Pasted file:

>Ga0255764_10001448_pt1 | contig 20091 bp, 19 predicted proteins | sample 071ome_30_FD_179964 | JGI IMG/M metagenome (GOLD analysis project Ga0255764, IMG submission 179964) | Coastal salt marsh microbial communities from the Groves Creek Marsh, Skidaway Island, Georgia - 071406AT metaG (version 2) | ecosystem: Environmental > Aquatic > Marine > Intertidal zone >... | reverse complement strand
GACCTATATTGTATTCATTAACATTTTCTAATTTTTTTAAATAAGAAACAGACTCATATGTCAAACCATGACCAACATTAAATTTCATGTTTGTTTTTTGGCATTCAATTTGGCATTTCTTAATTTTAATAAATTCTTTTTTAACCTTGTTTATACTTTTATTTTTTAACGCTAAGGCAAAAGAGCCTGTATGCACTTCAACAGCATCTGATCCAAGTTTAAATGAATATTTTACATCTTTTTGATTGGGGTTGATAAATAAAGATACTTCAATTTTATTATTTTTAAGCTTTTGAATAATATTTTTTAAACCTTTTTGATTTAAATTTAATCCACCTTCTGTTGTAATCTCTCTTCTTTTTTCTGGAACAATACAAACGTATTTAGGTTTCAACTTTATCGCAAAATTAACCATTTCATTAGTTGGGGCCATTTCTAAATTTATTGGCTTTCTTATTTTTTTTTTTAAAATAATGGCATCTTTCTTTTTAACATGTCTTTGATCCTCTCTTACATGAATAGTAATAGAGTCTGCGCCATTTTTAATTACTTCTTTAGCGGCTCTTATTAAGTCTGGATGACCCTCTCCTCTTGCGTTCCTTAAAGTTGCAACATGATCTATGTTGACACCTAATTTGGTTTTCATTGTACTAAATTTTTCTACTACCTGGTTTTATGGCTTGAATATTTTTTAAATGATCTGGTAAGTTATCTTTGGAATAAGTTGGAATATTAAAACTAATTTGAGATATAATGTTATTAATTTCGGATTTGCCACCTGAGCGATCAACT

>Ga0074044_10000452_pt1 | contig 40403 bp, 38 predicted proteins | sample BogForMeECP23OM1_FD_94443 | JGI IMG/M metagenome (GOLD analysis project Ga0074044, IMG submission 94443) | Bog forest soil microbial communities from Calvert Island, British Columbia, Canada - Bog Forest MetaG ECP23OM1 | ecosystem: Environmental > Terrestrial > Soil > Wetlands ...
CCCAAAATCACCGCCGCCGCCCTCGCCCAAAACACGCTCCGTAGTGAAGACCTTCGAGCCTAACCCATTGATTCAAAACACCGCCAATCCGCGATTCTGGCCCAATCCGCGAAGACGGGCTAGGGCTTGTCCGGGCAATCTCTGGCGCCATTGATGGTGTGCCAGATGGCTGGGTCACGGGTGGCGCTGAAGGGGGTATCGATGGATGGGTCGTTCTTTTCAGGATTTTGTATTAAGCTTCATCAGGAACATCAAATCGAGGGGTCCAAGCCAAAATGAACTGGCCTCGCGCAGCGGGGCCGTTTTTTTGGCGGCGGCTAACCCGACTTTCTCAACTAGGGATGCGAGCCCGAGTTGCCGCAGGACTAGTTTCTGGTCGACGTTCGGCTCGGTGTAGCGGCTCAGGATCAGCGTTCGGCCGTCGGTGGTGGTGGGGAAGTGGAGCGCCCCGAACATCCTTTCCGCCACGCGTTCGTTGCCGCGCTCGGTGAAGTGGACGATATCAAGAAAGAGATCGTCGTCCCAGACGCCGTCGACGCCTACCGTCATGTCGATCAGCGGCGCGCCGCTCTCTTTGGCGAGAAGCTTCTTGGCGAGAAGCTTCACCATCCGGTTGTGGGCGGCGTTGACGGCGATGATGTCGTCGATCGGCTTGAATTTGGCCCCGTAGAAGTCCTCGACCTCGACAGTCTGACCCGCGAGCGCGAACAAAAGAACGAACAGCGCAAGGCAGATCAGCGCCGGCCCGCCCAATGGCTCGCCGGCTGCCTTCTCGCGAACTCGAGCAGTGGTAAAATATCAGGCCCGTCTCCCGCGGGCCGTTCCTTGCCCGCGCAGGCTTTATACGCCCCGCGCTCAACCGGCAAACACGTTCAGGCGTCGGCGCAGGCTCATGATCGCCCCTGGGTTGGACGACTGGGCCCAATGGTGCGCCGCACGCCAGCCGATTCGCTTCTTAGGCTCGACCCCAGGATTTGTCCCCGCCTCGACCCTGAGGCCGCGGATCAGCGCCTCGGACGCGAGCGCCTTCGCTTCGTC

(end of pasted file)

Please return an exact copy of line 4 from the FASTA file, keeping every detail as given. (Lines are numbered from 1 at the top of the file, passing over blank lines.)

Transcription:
CCCAAAATCACCGCCGCCGCCCTCGCCCAAAACACGCTCCGTAGTGAAGACCTTCGAGCCTAACCCATTGATTCAAAACACCGCCAATCCGCGATTCTGGCCCAATCCGCGAAGACGGGCTAGGGCTTGTCCGGGCAATCTCTGGCGCCATTGATGGTGTGCCAGATGGCTGGGTCACGGGTGGCGCTGAAGGGGGTATCGATGGATGGGTCGTTCTTTTCAGGATTTTGTATTAAGCTTCATCAGGAACATCAAATCGAGGGGTCCAAGCCAAAATGAACTGGCCTCGCGCAGCGGGGCCGTTTTTTTGGCGGCGGCTAACCCGACTTTCTCAACTAGGGATGCGAGCCCGAGTTGCCGCAGGACTAGTTTCTGGTCGACGTTCGGCTCGGTGTAGCGGCTCAGGATCAGCGTTCGGCCGTCGGTGGTGGTGGGGAAGTGGAGCGCCCCGAACATCCTTTCCGCCACGCGTTCGTTGCCGCGCTCGGTGAAGTGGACGATATCAAGAAAGAGATCGTCGTCCCAGACGCCGTCGACGCCTACCGTCATGTCGATCAGCGGCGCGCCGCTCTCTTTGGCGAGAAGCTTCTTGGCGAGAAGCTTCACCATCCGGTTGTGGGCGGCGTTGACGGCGATGATGTCGTCGATCGGCTTGAATTTGGCCCCGTAGAAGTCCTCGACCTCGACAGTCTGACCCGCGAGCGCGAACAAAAGAACGAACAGCGCAAGGCAGATCAGCGCCGGCCCGCCCAATGGCTCGCCGGCTGCCTTCTCGCGAACTCGAGCAGTGGTAAAATATCAGGCCCGTCTCCCGCGGGCCGTTCCTTGCCCGCGCAGGCTTTATACGCCCCGCGCTCAACCGGCAAACACGTTCAGGCGTCGGCGCAGGCTCATGATCGCCCCTGGGTTGGACGACTGGGCCCAATGGTGCGCCGCACGCCAGCCGATTCGCTTCTTAGGCTCGACCCCAGGATTTGTCCCCGCCTCGACCCTGAGGCCGCGGATCAGCGCCTCGGACGCGAGCGCCTTCGCTTCGTC